As a Linux system administrator, sometimes you may need to modify the default kernel’s behavior. For example, you may need to enable the magic SysRq key or to increase the number of connections that Kernel will accept. The kernel parameters can be set when building the kernel, on system boot, or at runtime.
This article explains how to use the
sysctl command to view and modify kernel parameters at runtime.
sysctl to View the Kernel Parameters
To view all current kernel parameters invoke the
sysctl command with the
This will output a large list that looks something like the following where each line includes the name of the parameter and its value:
abi.vsyscall32 = 1 debug.exception-trace = 1 debug.kprobes-optimization = 1 ...
All users can view the current kernel parameters; only the root user can modify their values.
You can check the value of a single parameter by passing its name as an argument to
sysctl. For example, to check the current swappiness value you would type:
vm.swappiness = 60
Swappiness is a Linux kernel property that defines how often the system will use the swap space.
sysctl command reads the information from the
/proc/sys is a virtual directory that contains file objects that can be used to view and set the current kernel parameters.
You can also view a parameter value by displaying the content of the appropriate file. The only difference is how the file is represented. For example, both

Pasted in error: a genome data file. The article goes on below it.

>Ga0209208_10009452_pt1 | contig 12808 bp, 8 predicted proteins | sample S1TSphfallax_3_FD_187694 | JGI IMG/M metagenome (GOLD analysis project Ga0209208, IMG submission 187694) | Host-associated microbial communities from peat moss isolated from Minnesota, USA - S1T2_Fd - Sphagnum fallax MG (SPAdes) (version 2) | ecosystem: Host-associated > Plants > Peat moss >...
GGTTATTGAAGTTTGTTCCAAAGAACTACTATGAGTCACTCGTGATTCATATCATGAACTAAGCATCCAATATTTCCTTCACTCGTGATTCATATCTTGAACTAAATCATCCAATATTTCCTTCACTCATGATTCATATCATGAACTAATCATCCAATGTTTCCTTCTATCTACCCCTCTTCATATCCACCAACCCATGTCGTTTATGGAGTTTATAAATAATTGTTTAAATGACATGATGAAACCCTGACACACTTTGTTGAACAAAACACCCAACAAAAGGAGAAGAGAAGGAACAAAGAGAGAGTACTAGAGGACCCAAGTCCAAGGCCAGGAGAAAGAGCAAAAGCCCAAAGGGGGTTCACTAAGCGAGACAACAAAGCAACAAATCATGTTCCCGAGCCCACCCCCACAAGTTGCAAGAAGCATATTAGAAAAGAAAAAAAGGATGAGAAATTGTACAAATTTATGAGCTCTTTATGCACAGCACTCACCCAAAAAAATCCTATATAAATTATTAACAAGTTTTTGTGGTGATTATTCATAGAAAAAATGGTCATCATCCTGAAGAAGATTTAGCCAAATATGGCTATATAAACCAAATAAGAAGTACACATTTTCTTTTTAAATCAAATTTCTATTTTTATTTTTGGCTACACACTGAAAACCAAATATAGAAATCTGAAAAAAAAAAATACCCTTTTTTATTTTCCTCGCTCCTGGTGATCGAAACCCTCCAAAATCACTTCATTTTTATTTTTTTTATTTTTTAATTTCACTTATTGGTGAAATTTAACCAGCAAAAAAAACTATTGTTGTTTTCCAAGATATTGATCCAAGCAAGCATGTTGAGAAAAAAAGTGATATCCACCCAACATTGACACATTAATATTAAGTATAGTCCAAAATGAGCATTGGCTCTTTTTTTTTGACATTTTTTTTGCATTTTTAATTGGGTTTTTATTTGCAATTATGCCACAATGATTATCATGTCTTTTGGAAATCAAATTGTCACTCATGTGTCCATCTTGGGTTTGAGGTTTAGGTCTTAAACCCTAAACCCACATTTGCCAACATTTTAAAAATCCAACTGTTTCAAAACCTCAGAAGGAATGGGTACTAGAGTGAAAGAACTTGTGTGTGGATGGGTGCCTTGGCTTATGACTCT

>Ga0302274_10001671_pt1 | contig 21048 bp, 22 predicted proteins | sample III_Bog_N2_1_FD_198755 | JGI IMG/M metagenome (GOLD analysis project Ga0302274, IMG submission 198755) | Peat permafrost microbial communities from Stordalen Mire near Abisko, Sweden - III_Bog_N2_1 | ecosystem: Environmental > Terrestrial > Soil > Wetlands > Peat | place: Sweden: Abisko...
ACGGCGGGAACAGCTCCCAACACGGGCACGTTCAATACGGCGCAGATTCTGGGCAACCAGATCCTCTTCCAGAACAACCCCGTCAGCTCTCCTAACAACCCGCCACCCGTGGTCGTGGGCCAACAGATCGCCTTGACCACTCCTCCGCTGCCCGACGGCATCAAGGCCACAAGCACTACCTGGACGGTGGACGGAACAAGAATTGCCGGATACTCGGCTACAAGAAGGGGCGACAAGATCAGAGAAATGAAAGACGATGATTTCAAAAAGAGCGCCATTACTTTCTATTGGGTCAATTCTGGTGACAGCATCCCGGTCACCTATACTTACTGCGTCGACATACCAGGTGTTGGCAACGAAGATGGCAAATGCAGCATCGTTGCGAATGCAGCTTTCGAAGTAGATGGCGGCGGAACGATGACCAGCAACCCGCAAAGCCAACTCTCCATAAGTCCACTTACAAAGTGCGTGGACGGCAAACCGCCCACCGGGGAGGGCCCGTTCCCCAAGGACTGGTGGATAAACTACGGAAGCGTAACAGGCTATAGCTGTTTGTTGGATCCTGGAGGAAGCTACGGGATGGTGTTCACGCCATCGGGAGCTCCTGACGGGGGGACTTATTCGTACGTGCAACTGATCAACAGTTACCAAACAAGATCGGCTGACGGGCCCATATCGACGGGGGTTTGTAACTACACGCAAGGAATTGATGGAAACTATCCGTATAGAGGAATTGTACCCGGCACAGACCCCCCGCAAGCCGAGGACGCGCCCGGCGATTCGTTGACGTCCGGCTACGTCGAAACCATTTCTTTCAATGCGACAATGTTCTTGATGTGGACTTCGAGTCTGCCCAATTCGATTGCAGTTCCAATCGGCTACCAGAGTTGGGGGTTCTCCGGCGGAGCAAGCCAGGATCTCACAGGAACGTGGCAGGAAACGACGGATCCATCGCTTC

sysctl vm.swappiness and
cat /proc/sys/vm/swappiness will give the same output. When using
sysctl the directory slashes are replaced with dots and the
proc.sys part is assumed.
sysctl to Modify the Kernel Parameters
To set a kernel parameter at runtime run the
sysctl command followed by the parameter name and value in the following format:
sysctl -w parameter=value
If the value contains empty space or special characters, enclose the value in double-quotes. You can also pass multiple
parameter=value pairs in the same command.
For example, to enable IPv4 packet forwarding you would run:
sysctl -w net.ipv4.ip_forward=1
The change takes effect immediately, but it is not persistent. After a system reboot, the default value is loaded.
To set a parameter permanently, you’ll need to write the settings to
/etc/sysctl.conf or another configuration file in the
sysctl -w net.ipv4.ip_forward=1 >> /etc/sysctl.conf
Another way to change parameters is to use the
echo command to write the settings to the files in the
/proc/sys directory. For example, instead of running the command above, you can use:
echo 1 > /proc/sys/net/ipv4/ip_forward
-p option allows you to load the settings from a configuration file:
sysctl -p /etc/sysctl.d/file_name.conf
When no file is given,
sysctl reads the
sysctl command allows you to view and change Linux kernel parameters.
Feel free to leave a comment if you have any questions.